'Arms': it's a strange term, isn't it?
'Not those things that hang from your shoulders'
'Not those things that your hands are connected to'
'Things that help us to kill people'
All three sentences were written to dissuade you from thinking about 'arms' as being those limbs attached to your body, but even this description - "attached to your body" - doesn't quite destroy the ambiguity completely.
"Arms made from metal", perhaps?
Well, not quite. How about:
"Arms, the kind of thing into which you load ammunition, before aiming at someone, squeeze the trigger, and blast them into oblivion".
Those kind of 'arms'
Are they really necessary?
And, I'm not really talking about the sort of weapons that countless American householders like to have 'around the place', to politely ward off 'unwanted company'. I'm talking about big, expensive stuff, in large quantities, that manufacturers in some countries produce in ever-increasing amounts, ship to other countries where wars are being fought, and then sit back and watch as the protaginists blow each other apart.
I mean, it's not as if they are beneficial to humanity, is it?
Beneficial to a few, I suppose. The armaments company workers get jobs out of it. The transport companies, the shippers, the workers at the ports, and so on. And, let's not forget, the owners of the weapons companies themselves. They're doing well out of it. Very well, in fact!
But where does all this 'killing' get us? What are we fighting for? We know what the arms dealers are fighting for - 'profit'. But what are those millions of souls trooping off to their potential doom really fighting for? There's got to be something more constructive to be doing than dying.
Like when Josey Wales asks Fletcher if he's a bounty hunter, and the latter replies that:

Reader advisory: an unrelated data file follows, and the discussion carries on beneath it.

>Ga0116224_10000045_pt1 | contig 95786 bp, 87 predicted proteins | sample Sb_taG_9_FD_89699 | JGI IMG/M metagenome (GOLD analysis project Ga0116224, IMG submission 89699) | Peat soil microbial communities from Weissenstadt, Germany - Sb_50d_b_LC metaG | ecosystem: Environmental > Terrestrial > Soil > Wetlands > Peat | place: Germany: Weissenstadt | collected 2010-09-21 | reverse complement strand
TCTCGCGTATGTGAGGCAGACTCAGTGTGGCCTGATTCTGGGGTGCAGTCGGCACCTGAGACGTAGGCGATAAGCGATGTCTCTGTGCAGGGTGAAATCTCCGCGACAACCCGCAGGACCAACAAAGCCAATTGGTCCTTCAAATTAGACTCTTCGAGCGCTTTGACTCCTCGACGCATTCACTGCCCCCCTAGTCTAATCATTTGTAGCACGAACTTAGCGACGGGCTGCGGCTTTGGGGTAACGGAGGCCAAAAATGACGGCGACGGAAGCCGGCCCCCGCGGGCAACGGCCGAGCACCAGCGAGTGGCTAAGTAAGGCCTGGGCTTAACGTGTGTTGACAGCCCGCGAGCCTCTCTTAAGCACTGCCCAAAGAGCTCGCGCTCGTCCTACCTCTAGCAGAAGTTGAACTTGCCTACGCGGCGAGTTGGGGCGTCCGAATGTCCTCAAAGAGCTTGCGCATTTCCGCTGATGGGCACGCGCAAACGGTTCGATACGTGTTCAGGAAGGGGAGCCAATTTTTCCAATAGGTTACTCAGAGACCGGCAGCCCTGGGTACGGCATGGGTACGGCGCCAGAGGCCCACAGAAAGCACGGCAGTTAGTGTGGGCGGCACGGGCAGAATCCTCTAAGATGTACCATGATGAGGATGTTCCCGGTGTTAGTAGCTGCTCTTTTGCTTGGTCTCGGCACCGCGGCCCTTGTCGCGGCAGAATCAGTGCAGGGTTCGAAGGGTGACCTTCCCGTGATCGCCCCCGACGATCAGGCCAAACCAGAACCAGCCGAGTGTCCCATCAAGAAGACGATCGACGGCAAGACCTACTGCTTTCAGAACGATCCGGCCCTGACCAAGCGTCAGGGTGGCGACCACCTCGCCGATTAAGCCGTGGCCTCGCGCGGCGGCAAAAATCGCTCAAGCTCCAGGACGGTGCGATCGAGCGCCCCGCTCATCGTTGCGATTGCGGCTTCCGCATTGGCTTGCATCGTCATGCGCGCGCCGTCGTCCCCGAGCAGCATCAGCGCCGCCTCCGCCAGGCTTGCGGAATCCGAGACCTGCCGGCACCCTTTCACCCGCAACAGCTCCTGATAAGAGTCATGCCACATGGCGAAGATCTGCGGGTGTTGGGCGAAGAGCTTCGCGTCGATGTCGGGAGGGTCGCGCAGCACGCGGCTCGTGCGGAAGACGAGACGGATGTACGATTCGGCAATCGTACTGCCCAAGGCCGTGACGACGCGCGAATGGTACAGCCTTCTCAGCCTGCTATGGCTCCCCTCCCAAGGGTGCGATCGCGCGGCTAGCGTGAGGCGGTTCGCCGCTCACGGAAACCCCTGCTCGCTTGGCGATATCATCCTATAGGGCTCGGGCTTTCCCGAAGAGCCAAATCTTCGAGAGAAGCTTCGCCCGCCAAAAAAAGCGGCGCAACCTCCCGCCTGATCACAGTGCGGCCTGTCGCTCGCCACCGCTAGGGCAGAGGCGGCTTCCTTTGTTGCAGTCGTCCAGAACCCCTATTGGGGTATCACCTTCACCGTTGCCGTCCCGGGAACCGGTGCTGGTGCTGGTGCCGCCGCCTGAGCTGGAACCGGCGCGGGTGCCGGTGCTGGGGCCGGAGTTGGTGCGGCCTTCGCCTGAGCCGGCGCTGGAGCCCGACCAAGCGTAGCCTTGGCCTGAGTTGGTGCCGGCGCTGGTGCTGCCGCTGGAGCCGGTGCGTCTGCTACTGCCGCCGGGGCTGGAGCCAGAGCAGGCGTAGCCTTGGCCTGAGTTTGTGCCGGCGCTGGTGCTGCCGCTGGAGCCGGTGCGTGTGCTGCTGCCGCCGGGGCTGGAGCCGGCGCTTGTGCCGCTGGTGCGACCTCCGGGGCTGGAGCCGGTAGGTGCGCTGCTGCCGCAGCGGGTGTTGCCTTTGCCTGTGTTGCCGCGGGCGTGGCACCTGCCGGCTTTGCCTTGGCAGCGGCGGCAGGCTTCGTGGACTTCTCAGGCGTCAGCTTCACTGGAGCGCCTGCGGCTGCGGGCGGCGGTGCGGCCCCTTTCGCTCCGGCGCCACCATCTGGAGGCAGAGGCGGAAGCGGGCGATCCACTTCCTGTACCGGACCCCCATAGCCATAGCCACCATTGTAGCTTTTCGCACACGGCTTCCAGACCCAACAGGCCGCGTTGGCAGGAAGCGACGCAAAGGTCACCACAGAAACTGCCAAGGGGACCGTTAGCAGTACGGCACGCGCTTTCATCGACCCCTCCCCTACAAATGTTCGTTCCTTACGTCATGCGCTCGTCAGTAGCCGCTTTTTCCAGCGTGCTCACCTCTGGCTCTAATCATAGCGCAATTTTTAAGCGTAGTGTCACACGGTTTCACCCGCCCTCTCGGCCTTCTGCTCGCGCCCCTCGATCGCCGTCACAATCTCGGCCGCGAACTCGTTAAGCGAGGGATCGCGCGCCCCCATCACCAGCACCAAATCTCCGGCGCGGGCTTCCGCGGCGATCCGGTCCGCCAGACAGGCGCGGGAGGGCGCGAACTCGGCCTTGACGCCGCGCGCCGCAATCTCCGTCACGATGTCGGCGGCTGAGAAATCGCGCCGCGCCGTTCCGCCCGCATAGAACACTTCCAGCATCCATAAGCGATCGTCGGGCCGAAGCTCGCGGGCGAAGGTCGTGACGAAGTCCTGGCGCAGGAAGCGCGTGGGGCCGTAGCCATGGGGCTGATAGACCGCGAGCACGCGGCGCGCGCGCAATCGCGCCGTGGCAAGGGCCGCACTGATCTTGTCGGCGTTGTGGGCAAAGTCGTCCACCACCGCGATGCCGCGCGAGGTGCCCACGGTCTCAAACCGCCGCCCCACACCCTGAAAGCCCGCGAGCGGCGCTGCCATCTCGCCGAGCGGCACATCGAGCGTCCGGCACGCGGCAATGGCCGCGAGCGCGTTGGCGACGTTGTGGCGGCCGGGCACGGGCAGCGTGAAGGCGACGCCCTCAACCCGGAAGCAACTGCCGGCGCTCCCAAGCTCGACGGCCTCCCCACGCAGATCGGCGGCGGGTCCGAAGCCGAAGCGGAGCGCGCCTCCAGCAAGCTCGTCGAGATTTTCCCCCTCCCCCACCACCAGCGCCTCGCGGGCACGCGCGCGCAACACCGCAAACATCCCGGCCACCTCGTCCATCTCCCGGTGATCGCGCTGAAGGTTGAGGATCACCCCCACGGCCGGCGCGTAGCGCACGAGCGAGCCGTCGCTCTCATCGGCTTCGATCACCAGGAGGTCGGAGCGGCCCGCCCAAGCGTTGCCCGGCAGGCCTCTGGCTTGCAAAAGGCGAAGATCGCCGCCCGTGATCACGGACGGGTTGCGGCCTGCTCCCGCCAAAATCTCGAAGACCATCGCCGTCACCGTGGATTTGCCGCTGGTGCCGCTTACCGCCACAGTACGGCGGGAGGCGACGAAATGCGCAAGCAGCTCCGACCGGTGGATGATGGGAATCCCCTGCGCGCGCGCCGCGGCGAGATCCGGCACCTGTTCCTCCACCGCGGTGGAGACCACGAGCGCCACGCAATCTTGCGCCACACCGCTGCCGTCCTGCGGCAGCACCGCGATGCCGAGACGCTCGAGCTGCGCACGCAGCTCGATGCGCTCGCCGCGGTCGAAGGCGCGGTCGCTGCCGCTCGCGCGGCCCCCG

"A man's gotta do somethin' for a livin' these days."
"Dyin' ain't much of a livin', boy."
Maybe the people doing the fighting really have got such a low opinion of themselves, so little hope, and so little drive and determination to live a happier life, that living like shithouse rats in the dusty ruins of bombed-out towns, or in muddy fields in foreign lands, seems better to them than 'not fighting', and living longer.
After so many 'mass shootings', particularly in the US, where such incidents are in danger of becoming considered as commonplace, a change of direction with regard to guns seems almost an emergency.
Some have said that, if people with murder on their mind don't have access to a gun, they'll just take a knife instead. A knife, however, is nowhere near as efficient as a gun, and, more importantly, requires more from the user if he or she is to achieve a set goal.
Consider, if you will, the 'remote aspect' of a gun. Almost as if you are, as a 4-year-old, playing in the street with your friends, each of you holding a plastic tommy gun, blasting away without a care in the world. People drop quickly, roll over, stay still, just like in the game.
Now the knife. To be effective, you have to get close in, where it's sweaty, and you can smell each other. Extreme force has to be used, not least to penetrate the victim's body. Then there's the red spillage, the rushing river of gore. Nowhere near as quick, you would probably have time to think about things, and, even if you are still intent on claiming more victims, you have to admit that a gun would be far more effective in under these circumstances.
It's a no-brainer, then, isn't it? Knives would not replace guns as a weapon of mass murder. And, the longer we continue on this road of ambivalence, and mass shootings become, well, 'commonplace', the harder it will be to outlaw those weapons, and halt their production.
And then again, although we're told it never is, it may already be too late.